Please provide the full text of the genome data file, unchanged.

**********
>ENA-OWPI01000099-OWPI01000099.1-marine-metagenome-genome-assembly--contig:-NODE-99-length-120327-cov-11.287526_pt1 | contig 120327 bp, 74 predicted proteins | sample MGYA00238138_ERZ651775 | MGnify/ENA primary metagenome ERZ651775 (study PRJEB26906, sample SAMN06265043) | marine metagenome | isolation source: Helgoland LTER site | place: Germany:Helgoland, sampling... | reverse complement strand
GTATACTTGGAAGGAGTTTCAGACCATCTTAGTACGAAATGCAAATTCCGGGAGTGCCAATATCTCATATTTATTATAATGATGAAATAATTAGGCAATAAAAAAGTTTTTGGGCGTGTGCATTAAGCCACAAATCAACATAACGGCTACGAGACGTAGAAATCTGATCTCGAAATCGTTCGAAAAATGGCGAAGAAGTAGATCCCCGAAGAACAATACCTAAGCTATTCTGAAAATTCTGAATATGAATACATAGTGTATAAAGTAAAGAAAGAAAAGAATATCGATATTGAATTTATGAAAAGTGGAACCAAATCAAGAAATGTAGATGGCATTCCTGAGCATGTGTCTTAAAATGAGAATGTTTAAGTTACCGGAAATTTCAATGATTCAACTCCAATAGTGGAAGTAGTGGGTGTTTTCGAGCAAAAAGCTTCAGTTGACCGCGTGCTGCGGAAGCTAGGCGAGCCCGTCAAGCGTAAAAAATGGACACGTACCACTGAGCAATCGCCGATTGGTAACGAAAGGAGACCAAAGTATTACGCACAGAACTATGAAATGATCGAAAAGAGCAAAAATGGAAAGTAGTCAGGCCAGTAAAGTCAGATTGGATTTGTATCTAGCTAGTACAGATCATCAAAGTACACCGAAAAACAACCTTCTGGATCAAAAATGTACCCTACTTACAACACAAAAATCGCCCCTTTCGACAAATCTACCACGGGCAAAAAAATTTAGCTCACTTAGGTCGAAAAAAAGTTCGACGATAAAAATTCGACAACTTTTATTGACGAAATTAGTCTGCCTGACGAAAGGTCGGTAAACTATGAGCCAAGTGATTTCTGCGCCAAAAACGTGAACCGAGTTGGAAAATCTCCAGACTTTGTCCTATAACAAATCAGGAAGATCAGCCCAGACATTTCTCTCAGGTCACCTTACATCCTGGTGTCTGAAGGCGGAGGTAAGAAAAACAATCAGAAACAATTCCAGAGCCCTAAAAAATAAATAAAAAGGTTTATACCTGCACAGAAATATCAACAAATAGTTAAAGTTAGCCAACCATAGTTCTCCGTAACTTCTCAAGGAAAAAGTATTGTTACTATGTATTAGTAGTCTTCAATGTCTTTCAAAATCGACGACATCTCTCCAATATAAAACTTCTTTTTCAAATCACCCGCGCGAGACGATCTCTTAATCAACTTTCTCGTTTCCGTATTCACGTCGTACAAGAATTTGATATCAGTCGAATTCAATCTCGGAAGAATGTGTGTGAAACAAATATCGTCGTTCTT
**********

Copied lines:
>ENA-OWPI01000099-OWPI01000099.1-marine-metagenome-genome-assembly--contig:-NODE-99-length-120327-cov-11.287526_pt1 | contig 120327 bp, 74 predicted proteins | sample MGYA00238138_ERZ651775 | MGnify/ENA primary metagenome ERZ651775 (study PRJEB26906, sample SAMN06265043) | marine metagenome | isolation source: Helgoland LTER site | place: Germany:Helgoland, sampling... | reverse complement strand
GTATACTTGGAAGGAGTTTCAGACCATCTTAGTACGAAATGCAAATTCCGGGAGTGCCAATATCTCATATTTATTATAATGATGAAATAATTAGGCAATAAAAAAGTTTTTGGGCGTGTGCATTAAGCCACAAATCAACATAACGGCTACGAGACGTAGAAATCTGATCTCGAAATCGTTCGAAAAATGGCGAAGAAGTAGATCCCCGAAGAACAATACCTAAGCTATTCTGAAAATTCTGAATATGAATACATAGTGTATAAAGTAAAGAAAGAAAAGAATATCGATATTGAATTTATGAAAAGTGGAACCAAATCAAGAAATGTAGATGGCATTCCTGAGCATGTGTCTTAAAATGAGAATGTTTAAGTTACCGGAAATTTCAATGATTCAACTCCAATAGTGGAAGTAGTGGGTGTTTTCGAGCAAAAAGCTTCAGTTGACCGCGTGCTGCGGAAGCTAGGCGAGCCCGTCAAGCGTAAAAAATGGACACGTACCACTGAGCAATCGCCGATTGGTAACGAAAGGAGACCAAAGTATTACGCACAGAACTATGAAATGATCGAAAAGAGCAAAAATGGAAAGTAGTCAGGCCAGTAAAGTCAGATTGGATTTGTATCTAGCTAGTACAGATCATCAAAGTACACCGAAAAACAACCTTCTGGATCAAAAATGTACCCTACTTACAACACAAAAATCGCCCCTTTCGACAAATCTACCACGGGCAAAAAAATTTAGCTCACTTAGGTCGAAAAAAAGTTCGACGATAAAAATTCGACAACTTTTATTGACGAAATTAGTCTGCCTGACGAAAGGTCGGTAAACTATGAGCCAAGTGATTTCTGCGCCAAAAACGTGAACCGAGTTGGAAAATCTCCAGACTTTGTCCTATAACAAATCAGGAAGATCAGCCCAGACATTTCTCTCAGGTCACCTTACATCCTGGTGTCTGAAGGCGGAGGTAAGAAAAACAATCAGAAACAATTCCAGAGCCCTAAAAAATAAATAAAAAGGTTTATACCTGCACAGAAATATCAACAAATAGTTAAAGTTAGCCAACCATAGTTCTCCGTAACTTCTCAAGGAAAAAGTATTGTTACTATGTATTAGTAGTCTTCAATGTCTTTCAAAATCGACGACATCTCTCCAATATAAAACTTCTTTTTCAAATCACCCGCGCGAGACGATCTCTTAATCAACTTTCTCGTTTCCGTATTCACGTCGTACAAGAATTTGATATCAGTCGAATTCAATCTCGGAAGAATGTGTGTGAAACAAATATCGTCGTTCTT